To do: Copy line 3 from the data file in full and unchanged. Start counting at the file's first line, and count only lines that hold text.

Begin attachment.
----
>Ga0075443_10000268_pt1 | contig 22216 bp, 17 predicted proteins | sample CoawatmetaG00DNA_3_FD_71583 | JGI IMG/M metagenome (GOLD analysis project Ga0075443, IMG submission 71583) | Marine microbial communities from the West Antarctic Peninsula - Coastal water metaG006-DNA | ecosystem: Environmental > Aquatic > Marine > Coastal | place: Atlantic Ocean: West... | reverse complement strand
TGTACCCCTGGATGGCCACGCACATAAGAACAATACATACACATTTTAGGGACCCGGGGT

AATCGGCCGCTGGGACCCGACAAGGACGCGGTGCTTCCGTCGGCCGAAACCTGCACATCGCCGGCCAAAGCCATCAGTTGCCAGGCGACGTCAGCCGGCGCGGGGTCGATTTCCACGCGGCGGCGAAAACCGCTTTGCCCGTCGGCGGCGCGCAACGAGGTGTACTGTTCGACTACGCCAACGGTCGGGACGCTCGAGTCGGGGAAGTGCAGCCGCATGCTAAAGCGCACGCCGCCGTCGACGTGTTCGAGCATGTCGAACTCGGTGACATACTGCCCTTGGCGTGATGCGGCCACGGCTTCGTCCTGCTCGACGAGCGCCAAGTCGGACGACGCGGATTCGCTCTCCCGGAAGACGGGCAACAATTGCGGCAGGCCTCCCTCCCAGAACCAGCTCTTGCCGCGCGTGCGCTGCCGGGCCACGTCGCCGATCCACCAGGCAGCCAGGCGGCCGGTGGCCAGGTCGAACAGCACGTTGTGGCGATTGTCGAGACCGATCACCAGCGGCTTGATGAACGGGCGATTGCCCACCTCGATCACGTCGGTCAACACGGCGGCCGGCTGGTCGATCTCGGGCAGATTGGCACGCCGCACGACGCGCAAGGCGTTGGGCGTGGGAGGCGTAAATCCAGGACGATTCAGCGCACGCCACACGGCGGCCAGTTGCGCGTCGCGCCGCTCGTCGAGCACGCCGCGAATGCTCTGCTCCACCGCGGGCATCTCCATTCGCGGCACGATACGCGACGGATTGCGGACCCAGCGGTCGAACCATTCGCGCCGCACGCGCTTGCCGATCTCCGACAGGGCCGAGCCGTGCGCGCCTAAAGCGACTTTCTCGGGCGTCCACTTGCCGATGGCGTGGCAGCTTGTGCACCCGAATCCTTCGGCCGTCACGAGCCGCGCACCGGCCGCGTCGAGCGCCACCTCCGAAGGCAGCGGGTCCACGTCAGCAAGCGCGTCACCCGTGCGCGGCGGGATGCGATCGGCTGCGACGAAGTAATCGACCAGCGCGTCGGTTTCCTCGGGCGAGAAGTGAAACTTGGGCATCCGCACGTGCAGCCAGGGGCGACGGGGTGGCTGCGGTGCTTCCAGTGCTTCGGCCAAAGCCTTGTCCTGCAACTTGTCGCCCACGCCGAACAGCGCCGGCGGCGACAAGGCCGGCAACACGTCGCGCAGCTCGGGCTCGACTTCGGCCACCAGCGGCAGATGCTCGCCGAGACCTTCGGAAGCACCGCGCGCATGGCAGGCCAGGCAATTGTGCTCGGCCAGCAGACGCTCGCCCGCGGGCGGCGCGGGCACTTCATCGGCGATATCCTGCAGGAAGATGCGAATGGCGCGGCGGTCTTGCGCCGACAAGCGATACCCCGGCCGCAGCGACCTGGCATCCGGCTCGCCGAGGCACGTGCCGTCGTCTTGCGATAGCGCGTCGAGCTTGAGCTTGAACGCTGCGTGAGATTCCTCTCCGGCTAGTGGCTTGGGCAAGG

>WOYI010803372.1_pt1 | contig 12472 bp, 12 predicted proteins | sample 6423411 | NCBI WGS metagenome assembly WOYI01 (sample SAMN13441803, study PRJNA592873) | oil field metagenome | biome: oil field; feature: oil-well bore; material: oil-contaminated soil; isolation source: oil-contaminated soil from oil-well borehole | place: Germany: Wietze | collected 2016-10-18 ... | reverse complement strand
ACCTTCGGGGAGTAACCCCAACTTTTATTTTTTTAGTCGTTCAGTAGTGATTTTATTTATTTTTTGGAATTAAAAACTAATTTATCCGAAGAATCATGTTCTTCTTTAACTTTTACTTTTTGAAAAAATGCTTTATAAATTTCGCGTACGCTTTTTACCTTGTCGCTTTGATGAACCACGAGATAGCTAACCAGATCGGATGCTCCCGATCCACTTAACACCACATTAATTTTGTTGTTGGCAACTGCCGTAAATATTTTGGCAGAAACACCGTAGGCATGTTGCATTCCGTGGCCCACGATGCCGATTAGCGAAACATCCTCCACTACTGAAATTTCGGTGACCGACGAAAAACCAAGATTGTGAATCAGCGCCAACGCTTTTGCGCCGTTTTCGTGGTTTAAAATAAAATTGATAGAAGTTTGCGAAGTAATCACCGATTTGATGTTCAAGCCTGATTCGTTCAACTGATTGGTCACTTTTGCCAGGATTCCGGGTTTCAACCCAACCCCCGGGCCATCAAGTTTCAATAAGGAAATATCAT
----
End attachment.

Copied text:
AATCGGCCGCTGGGACCCGACAAGGACGCGGTGCTTCCGTCGGCCGAAACCTGCACATCGCCGGCCAAAGCCATCAGTTGCCAGGCGACGTCAGCCGGCGCGGGGTCGATTTCCACGCGGCGGCGAAAACCGCTTTGCCCGTCGGCGGCGCGCAACGAGGTGTACTGTTCGACTACGCCAACGGTCGGGACGCTCGAGTCGGGGAAGTGCAGCCGCATGCTAAAGCGCACGCCGCCGTCGACGTGTTCGAGCATGTCGAACTCGGTGACATACTGCCCTTGGCGTGATGCGGCCACGGCTTCGTCCTGCTCGACGAGCGCCAAGTCGGACGACGCGGATTCGCTCTCCCGGAAGACGGGCAACAATTGCGGCAGGCCTCCCTCCCAGAACCAGCTCTTGCCGCGCGTGCGCTGCCGGGCCACGTCGCCGATCCACCAGGCAGCCAGGCGGCCGGTGGCCAGGTCGAACAGCACGTTGTGGCGATTGTCGAGACCGATCACCAGCGGCTTGATGAACGGGCGATTGCCCACCTCGATCACGTCGGTCAACACGGCGGCCGGCTGGTCGATCTCGGGCAGATTGGCACGCCGCACGACGCGCAAGGCGTTGGGCGTGGGAGGCGTAAATCCAGGACGATTCAGCGCACGCCACACGGCGGCCAGTTGCGCGTCGCGCCGCTCGTCGAGCACGCCGCGAATGCTCTGCTCCACCGCGGGCATCTCCATTCGCGGCACGATACGCGACGGATTGCGGACCCAGCGGTCGAACCATTCGCGCCGCACGCGCTTGCCGATCTCCGACAGGGCCGAGCCGTGCGCGCCTAAAGCGACTTTCTCGGGCGTCCACTTGCCGATGGCGTGGCAGCTTGTGCACCCGAATCCTTCGGCCGTCACGAGCCGCGCACCGGCCGCGTCGAGCGCCACCTCCGAAGGCAGCGGGTCCACGTCAGCAAGCGCGTCACCCGTGCGCGGCGGGATGCGATCGGCTGCGACGAAGTAATCGACCAGCGCGTCGGTTTCCTCGGGCGAGAAGTGAAACTTGGGCATCCGCACGTGCAGCCAGGGGCGACGGGGTGGCTGCGGTGCTTCCAGTGCTTCGGCCAAAGCCTTGTCCTGCAACTTGTCGCCCACGCCGAACAGCGCCGGCGGCGACAAGGCCGGCAACACGTCGCGCAGCTCGGGCTCGACTTCGGCCACCAGCGGCAGATGCTCGCCGAGACCTTCGGAAGCACCGCGCGCATGGCAGGCCAGGCAATTGTGCTCGGCCAGCAGACGCTCGCCCGCGGGCGGCGCGGGCACTTCATCGGCGATATCCTGCAGGAAGATGCGAATGGCGCGGCGGTCTTGCGCCGACAAGCGATACCCCGGCCGCAGCGACCTGGCATCCGGCTCGCCGAGGCACGTGCCGTCGTCTTGCGATAGCGCGTCGAGCTTGAGCTTGAACGCTGCGTGAGATTCCTCTCCGGCTAGTGGCTTGGGCAAGG